German developer Monokel are the new kids on the block, entering the fray with their first project, White Shadows. These are probably the game’s I hate reviewing the most because criticising any new developer trying to enter the scene with something cool and different feels like running up to a child and punching them in the kidney. But as I always I write reviews with the player in mind, not the developer. White Shadows is certainly unique and a hell of a debut for a new company in many regards. It shows incredible artistic strength. The gameplay just isn’t up to par, however. So let’s jump into this.
Ratchet & Clank: Rift Apart opens with a celebration of our two titular heroes, a parade thrown in their honour. As the duo make their way through parade floats that reference their prior adventures Ratchet points out that it has been years since they’ve even done anything vaguely heroic, so why are they being celebrated? And do they really still have it? Are they still capable of daring-do and heroic heroism? Of course, as per the unwritten rules of video games things quickly go wrong; Dr Nefarious arrives just in time to steal the Dimensionator which Crank was going to gift to his friend in the hopes of letting him find his lost people, and the very fabric of space and time begins to rip apart.
There’s nothing quite like the classic mascot platformers, and of course the king of these is Mario, a legendary icon that is locked off unless you own a Nintendo console (or play the naff Mario runner mobile game.) But that doesn’t mean you can’t find some games that come close to capturing the Mario magic, which is exactly what I’m looking at today. New Super Lucky’s Tale is a platformer and love letter to games like Mario 64, Crash Bandicoot and Spyro, so if you’re looking for something breezy look no further.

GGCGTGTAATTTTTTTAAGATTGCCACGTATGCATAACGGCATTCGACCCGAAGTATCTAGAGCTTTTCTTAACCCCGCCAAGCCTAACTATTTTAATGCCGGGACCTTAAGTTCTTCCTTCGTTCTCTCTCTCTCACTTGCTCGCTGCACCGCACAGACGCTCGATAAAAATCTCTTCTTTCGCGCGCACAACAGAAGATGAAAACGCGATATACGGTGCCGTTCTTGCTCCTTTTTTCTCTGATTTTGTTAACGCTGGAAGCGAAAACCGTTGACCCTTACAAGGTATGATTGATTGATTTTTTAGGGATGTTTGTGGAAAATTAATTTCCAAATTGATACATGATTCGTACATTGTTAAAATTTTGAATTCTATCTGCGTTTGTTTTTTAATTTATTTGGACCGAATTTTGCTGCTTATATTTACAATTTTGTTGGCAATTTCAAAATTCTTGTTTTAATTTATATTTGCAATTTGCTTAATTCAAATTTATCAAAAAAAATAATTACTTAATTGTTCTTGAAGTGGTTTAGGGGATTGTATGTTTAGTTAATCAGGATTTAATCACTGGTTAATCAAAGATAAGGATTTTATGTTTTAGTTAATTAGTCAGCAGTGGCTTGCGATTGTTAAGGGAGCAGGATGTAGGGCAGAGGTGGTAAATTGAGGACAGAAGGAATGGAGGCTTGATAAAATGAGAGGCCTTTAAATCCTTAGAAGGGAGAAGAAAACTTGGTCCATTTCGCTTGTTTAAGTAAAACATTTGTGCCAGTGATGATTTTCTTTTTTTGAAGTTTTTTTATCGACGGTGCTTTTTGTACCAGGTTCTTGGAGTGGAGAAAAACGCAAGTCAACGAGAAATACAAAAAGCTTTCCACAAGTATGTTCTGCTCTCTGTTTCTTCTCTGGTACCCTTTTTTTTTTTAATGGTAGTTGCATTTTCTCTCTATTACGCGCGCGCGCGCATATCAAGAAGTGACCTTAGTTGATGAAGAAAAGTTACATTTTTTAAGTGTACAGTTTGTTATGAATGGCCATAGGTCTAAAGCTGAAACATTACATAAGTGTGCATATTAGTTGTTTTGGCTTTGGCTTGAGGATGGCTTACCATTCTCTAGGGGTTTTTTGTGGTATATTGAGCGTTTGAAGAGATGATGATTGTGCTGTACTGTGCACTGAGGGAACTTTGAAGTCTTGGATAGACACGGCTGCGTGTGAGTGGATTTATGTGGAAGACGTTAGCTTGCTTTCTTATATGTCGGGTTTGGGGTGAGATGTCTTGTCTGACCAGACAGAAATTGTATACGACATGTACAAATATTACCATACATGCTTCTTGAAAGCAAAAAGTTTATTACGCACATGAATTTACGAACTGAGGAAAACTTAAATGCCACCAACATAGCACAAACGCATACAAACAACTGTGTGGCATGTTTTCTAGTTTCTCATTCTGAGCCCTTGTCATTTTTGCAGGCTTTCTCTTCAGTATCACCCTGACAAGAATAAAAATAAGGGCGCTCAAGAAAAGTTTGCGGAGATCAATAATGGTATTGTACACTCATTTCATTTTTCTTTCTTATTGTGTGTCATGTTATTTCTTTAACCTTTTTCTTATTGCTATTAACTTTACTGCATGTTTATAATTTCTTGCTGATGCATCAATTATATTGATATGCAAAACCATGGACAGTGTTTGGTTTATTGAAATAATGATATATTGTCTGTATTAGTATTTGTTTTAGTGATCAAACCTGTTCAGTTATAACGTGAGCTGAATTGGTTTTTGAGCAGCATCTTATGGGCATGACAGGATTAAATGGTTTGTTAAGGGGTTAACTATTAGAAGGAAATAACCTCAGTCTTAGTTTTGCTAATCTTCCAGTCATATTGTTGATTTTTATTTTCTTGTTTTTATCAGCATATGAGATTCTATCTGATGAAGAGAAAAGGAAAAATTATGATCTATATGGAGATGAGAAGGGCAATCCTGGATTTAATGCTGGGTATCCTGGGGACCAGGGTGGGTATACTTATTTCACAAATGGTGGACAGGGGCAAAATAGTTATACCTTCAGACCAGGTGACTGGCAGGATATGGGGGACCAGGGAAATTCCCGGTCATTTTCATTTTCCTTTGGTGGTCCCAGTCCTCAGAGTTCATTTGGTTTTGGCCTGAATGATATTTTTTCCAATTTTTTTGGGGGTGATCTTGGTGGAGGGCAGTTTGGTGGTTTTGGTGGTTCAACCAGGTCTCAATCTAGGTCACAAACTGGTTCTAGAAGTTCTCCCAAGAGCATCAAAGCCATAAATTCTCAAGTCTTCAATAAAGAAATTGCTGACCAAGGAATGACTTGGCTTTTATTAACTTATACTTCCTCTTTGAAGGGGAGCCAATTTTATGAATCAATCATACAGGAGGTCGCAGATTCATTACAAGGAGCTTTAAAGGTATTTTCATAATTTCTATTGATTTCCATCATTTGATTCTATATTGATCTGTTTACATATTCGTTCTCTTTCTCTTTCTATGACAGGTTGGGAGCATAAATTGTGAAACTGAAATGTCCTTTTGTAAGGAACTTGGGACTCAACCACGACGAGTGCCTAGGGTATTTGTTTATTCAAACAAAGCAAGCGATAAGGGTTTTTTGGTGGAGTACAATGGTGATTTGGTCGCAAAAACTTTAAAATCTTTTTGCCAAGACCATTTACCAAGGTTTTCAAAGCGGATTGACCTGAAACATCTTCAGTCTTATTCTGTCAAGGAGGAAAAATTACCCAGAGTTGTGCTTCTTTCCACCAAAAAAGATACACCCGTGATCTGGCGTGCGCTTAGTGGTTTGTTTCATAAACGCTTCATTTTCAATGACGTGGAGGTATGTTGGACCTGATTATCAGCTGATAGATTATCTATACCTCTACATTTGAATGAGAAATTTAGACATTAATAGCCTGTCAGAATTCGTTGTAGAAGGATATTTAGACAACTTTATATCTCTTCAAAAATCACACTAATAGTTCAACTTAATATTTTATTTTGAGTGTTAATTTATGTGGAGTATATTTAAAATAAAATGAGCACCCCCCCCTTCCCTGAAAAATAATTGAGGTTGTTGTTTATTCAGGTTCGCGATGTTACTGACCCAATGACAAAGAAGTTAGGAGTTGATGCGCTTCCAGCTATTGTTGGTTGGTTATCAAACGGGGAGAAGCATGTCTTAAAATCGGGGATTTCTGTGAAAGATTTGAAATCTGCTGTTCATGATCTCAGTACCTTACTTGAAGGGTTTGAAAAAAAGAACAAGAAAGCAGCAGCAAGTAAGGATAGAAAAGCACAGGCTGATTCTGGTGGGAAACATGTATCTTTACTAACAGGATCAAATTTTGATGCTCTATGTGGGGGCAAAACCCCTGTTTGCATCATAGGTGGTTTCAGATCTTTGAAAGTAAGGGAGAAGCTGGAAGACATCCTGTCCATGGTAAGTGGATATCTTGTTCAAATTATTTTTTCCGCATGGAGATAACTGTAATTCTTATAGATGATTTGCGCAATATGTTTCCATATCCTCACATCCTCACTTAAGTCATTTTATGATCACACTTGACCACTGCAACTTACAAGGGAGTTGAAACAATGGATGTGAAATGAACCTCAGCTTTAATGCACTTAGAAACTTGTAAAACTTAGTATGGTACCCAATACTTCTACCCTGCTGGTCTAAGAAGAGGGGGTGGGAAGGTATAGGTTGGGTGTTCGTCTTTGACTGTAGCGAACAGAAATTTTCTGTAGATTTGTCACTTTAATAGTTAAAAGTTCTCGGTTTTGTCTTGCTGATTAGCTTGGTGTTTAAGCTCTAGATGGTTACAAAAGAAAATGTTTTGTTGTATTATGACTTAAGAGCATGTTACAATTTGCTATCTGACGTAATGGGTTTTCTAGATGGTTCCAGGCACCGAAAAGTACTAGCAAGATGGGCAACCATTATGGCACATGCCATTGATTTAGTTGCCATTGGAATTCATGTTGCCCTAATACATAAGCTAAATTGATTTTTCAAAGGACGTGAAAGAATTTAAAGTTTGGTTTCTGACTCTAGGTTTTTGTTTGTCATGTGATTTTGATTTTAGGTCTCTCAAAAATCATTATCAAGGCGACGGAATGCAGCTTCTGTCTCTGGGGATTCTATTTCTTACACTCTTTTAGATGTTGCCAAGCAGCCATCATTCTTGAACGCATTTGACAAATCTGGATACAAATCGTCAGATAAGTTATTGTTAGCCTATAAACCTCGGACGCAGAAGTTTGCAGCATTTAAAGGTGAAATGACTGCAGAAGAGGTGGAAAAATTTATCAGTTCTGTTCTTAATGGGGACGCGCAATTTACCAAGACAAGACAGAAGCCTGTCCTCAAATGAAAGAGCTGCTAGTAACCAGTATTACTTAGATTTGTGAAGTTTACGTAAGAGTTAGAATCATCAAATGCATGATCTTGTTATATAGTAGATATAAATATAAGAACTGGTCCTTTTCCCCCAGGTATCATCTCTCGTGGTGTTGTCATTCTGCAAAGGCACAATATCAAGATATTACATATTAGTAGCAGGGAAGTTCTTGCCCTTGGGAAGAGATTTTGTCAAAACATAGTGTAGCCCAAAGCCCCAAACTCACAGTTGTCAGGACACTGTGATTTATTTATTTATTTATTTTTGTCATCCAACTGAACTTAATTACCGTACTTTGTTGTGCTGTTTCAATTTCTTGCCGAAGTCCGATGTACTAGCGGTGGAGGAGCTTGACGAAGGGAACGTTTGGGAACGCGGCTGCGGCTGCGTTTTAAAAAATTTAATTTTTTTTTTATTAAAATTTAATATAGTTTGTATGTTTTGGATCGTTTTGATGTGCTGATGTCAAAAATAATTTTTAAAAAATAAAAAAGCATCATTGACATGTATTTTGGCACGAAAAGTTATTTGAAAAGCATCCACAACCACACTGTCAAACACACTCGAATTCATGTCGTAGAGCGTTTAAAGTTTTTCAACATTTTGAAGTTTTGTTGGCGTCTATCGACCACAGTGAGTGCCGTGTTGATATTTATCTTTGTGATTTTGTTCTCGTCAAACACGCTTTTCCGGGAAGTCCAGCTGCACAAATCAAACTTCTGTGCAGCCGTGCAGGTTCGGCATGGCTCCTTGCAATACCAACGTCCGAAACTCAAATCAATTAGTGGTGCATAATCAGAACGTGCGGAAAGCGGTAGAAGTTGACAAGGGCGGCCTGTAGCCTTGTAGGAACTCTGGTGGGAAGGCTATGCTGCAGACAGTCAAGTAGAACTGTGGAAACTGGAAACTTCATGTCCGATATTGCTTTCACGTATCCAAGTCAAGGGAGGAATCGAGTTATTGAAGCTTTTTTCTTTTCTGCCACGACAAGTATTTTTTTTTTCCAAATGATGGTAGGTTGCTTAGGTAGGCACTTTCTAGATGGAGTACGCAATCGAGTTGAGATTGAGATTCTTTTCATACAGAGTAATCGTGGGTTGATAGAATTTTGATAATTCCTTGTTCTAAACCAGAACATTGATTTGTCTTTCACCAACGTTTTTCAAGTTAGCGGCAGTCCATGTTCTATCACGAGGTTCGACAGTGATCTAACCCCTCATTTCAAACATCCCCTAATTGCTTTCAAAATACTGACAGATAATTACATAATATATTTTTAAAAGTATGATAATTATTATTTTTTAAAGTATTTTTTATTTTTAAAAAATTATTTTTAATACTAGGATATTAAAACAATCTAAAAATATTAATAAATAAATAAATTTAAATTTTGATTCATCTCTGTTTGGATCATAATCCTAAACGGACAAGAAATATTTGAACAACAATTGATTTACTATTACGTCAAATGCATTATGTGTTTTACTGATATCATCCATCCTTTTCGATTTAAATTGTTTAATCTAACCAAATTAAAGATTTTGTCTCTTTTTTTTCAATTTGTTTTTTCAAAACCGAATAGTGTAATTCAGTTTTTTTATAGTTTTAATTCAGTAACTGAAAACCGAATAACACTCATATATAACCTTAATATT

Back during the days of the Playstation 2, the cheerful, charming mascot platformer was all the rage, from Spyro the Dragon to Crash Bandicoot, both of which have gotten remastered or remade. These days the cutesy platformer isn’t as popular as it once was, but every now and then a new one turns up and tickles the ol’ nostalgia balls. This time it’s Pumpkin Jack, a game that feels so much like a classic PS2 platformer that you could tell me it was actually just a remaster and I’d believe you. In fact, it’s so enamoured with evoking the spirit of those old platformers that it even has iffy combat and a naff story, just like them. So, let’s review Pumpkin Jack, the bastard offspring of MediEvil and A Nightmare Before Christmas.